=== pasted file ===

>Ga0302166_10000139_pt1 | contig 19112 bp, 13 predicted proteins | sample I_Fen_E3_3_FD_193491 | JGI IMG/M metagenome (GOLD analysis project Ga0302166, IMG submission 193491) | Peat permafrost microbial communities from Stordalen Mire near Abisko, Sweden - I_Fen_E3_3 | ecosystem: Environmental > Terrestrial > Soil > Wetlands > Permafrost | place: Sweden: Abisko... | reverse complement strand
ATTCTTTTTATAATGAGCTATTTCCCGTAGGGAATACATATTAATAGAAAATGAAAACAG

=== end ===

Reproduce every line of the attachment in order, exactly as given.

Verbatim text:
>Ga0302166_10000139_pt1 | contig 19112 bp, 13 predicted proteins | sample I_Fen_E3_3_FD_193491 | JGI IMG/M metagenome (GOLD analysis project Ga0302166, IMG submission 193491) | Peat permafrost microbial communities from Stordalen Mire near Abisko, Sweden - I_Fen_E3_3 | ecosystem: Environmental > Terrestrial > Soil > Wetlands > Permafrost | place: Sweden: Abisko... | reverse complement strand
ATTCTTTTTATAATGAGCTATTTCCCGTAGGGAATACATATTAATAGAAAATGAAAACAG